The cost associated with building nuclear reactors is a major barrier to a potential resurgence in nuclear energy, however. And the new builds at Vogtle have become an epitome of that charge: The construction of the two Vogtle reactors has been plagued by cost overruns and delays.
Meanwhile, K.B. Forbes reports that shuffling of personnel related to Southern Company already was under way as the original date for the NRC meeting approached:
Southern Company foolishly has used the tainted and embattled law firm Balch & Bingham to represent Vogtle before the NRC.
With two former Balch & Bingham attorneys now concurrently under separate criminal convictions, the three other Vogtle co-owners, already upset with Southern over continued and costly delays, have been briefed about Balch and the sentencing of ex-Balch attorney Chase T. Espy for possession of child pornography. Also briefed were Wall Street analysts.
Southern Company chaos was also seen in a third major shuffle of executives at the utility.
This time the management changes took place at Alabama Power with the promotion of four women, including Alexia Borden, who we expect will be the next CEO of Alabama Power after stopgap appointee Jeff Peoples is ousted or forced to retire.
Borden has smartly distanced herself from her former employer, Balch & Bingham, and yesterday’s announcement affirmed the same thing she brilliantly did in 2017, refusing to name Balch, with the announcement saying, “Prior to joining Alabama Power, Borden was a partner with a law firm in Montgomery and Birmingham.”
From prestigious to egregious, Balch is being erased.
Is Southern Company finally getting ready to erase Balch, Matrix, and “Sloppy Joe” Perkins and hand over all the hard evidence as part of a Deferred Prosecution Agreement?
We hope so.
News of the nuclear reaction at Vogtle apparently originated with a report from AP's Jeff Amy. But so far, the story seems to have flown under the radar. Aside from the CNBC report, we have found only four news outlets -- Fortune, The Washington Post, World Nuclear News, and VOA News -- who have picked up the story so far. Fortune has the most detailed report we have seen:
A nuclear power plant in Georgia has begun splitting atoms in one of its two new reactors, Georgia Power said Monday, a key step toward reaching commercial operation at the first new nuclear reactors built from scratch in decades in the United States.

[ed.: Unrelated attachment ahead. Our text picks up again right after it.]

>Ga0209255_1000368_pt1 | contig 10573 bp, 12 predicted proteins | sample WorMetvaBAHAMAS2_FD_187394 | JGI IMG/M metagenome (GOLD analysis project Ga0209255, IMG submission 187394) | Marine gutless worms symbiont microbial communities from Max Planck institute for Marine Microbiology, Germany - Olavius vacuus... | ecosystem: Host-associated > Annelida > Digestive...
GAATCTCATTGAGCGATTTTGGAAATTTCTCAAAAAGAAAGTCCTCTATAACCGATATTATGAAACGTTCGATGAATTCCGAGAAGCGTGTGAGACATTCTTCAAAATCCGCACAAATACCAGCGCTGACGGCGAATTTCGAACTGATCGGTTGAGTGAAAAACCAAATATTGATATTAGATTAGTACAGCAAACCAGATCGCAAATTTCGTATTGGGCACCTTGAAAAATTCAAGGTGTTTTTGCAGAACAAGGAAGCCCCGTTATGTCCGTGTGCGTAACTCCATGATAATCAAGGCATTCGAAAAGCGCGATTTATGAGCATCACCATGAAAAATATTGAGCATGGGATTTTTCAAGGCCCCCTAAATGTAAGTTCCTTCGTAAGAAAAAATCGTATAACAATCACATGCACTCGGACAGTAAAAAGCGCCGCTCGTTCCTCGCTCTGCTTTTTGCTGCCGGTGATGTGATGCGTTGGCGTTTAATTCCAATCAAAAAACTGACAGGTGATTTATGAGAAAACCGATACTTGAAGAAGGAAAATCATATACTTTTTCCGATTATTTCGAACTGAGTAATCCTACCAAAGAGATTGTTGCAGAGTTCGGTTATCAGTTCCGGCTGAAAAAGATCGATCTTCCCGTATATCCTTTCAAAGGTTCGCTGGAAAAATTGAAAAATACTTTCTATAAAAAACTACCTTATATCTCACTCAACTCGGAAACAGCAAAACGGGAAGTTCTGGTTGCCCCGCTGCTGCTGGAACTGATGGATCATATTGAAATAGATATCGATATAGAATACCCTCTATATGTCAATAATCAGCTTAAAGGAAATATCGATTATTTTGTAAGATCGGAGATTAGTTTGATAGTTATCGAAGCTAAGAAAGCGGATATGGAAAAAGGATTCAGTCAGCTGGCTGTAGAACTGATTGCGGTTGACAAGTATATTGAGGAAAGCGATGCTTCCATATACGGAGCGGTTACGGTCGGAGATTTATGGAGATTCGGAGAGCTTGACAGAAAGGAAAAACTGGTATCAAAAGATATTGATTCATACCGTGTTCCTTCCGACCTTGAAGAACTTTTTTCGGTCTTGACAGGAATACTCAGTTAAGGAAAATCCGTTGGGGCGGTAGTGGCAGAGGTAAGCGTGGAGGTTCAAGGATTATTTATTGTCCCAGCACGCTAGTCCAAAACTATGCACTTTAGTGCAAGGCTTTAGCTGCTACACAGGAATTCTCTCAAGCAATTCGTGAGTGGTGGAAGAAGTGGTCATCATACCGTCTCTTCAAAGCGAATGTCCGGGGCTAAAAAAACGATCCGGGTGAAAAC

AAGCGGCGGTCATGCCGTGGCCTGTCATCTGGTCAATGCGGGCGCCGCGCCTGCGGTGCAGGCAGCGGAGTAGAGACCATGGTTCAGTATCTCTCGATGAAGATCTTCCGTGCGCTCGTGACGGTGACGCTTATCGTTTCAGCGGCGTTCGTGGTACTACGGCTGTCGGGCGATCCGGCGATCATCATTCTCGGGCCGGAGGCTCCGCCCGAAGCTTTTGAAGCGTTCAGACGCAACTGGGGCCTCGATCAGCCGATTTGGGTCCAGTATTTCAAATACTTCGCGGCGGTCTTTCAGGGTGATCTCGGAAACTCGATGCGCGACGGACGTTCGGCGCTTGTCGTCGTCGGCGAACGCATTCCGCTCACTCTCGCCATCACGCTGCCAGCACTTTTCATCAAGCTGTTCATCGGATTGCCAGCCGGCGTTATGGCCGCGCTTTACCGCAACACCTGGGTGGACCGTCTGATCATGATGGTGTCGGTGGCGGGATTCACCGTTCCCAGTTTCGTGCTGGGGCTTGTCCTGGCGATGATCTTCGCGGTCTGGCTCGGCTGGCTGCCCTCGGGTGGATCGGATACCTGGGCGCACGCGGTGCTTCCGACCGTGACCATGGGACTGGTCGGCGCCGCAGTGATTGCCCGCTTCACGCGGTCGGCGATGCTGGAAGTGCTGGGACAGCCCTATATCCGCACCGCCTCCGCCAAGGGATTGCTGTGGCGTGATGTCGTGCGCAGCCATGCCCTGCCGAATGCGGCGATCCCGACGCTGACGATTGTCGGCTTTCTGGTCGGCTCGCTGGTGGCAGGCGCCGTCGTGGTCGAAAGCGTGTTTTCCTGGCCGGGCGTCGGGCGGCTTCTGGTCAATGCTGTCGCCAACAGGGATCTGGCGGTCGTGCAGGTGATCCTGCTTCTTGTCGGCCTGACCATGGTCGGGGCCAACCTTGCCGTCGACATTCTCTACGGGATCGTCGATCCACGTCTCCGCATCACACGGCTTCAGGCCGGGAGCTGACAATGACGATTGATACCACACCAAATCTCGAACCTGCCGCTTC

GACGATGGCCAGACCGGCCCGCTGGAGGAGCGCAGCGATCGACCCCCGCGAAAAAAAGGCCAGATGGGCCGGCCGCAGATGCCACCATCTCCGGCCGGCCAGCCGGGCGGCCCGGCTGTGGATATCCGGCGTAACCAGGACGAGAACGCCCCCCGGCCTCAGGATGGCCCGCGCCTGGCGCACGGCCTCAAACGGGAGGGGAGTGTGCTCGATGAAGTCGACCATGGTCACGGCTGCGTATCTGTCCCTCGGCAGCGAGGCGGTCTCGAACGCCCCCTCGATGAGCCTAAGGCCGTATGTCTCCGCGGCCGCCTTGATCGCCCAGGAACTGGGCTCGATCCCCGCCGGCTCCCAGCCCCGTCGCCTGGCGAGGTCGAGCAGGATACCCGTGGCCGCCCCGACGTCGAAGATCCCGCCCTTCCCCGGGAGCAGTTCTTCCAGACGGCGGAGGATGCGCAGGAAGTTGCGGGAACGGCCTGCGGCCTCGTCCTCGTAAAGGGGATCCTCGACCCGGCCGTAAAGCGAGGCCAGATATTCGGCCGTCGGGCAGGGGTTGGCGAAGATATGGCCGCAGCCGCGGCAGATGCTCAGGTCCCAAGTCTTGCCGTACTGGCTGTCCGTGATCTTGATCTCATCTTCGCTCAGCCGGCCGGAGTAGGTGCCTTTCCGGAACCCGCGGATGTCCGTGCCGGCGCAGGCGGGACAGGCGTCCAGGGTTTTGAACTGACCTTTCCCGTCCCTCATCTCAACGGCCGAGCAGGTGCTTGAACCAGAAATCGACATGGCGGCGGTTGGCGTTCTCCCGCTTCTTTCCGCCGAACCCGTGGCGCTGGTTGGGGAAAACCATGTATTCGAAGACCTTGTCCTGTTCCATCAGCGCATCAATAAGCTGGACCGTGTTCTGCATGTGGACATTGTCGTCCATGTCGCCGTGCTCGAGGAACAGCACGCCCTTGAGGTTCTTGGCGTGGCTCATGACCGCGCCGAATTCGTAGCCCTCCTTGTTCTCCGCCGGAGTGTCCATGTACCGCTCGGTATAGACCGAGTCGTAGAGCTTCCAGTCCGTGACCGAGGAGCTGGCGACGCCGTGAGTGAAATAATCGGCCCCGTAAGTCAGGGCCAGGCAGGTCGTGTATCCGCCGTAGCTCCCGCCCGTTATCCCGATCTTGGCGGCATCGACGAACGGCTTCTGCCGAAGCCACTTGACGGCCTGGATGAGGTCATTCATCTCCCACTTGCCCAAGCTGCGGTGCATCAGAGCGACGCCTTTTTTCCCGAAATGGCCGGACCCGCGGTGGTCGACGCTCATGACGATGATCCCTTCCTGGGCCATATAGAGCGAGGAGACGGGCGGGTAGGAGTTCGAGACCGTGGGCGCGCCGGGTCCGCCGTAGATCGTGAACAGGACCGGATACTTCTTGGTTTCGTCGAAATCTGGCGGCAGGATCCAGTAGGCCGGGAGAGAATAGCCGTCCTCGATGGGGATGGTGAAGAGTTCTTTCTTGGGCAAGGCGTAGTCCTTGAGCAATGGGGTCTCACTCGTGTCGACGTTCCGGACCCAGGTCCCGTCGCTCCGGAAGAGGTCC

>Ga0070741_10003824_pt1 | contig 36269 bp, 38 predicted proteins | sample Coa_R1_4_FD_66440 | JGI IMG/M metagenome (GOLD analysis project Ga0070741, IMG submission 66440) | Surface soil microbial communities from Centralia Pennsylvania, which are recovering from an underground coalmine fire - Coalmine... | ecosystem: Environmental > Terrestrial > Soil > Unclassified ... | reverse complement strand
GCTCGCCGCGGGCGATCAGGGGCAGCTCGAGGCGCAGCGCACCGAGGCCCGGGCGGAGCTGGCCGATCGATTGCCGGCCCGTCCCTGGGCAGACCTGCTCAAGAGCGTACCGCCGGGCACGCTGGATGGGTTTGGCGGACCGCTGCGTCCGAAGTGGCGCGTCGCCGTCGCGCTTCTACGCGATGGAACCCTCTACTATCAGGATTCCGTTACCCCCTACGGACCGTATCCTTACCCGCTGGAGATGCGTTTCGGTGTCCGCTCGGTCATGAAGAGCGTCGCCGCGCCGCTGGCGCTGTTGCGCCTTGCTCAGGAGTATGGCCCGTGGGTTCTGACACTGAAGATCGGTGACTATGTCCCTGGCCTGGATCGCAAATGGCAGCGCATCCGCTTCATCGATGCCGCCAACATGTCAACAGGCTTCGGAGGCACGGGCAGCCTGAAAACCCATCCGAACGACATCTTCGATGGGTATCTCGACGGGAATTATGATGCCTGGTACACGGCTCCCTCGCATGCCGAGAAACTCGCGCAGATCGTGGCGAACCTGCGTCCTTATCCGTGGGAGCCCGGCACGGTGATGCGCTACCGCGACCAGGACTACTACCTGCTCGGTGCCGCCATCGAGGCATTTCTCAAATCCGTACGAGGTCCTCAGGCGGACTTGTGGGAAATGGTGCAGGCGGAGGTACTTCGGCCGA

The unit of Atlanta-based Southern Co. said operators reached self-sustaining nuclear fission inside the reactor at Plant Vogtle, southeast of Augusta. That makes the intense heat that will be used to produce steam and spin turbines to generate electricity.
A third and a fourth reactor were approved for construction at Vogtle by the Georgia Public Service Commission in 2009, and the third reactor was supposed to start generating power in 2016. The company now says Unit 3 could begin commercial operation in May or June.
Unit 4 is projected to begin commercial operation sometime between this November and March 2024.
The cost of the third and fourth reactors was originally supposed to be $14 billion. The reactors are now supposed to cost more than $30 billion. That doesn’t include $3.68 billion that original contractor Westinghouse paid to the owners after going bankrupt, which brings total spending to more than $34 billion.
The latest set of delays at Unit 3 included a pipe part of a critical backup cooling system that was vibrating during startup testing. Construction workers had failed to install supports called for on blueprints. The company has also said it had to repair a slowly dripping valve and diagnose a problem involving water flow through reactor coolant pumps.
Georgia Power said Unit 3 would continue startup testing to show that its cooling system and steam supply system will work at the intense heat and pressure that a nuclear reactor creates. After that, operators are supposed to link the reactor to the electrical grid and gradually raise it to full power.
“We remain focused on safely bringing this unit online, fully addressing any issues and getting it right at every level,” Chris Womack, chairman, president and CEO of Georgia Power, said in a written statement. “Reaching initial criticality is one of the final steps in the startup process and has required tremendous diligence and attention to detail from our teams.”
Georgia Power owns a minority of the two new reactors. The remaining shares are owned by Oglethorpe Power Corp., the Municipal Electric Authority of Georgia and the city of Dalton. Oglethorpe and MEAG would sell power to cooperatives and municipal utilities across Georgia, as well as in Jacksonville, Florida, and parts of Alabama and the Florida Panhandle.
Georgia Power’s 2.7 million customers are already paying part of the financing cost, and state regulators have approved a monthly rate increase of $3.78 a month as soon as the third unit begins generating power. The elected Georgia Public Service Commission will decide later who pays for the remainder of the costs.
Vogtle is the only nuclear plant under construction in the United States. Its costs and delays could deter other utilities from building such plants, even though they generate electricity without releasing climate-changing carbon emissions.
Has any news outlet, aside from this one, mentioned that Southern Company was operating Plant Vogtle while an NRC complaint was pending? We have yet to find one.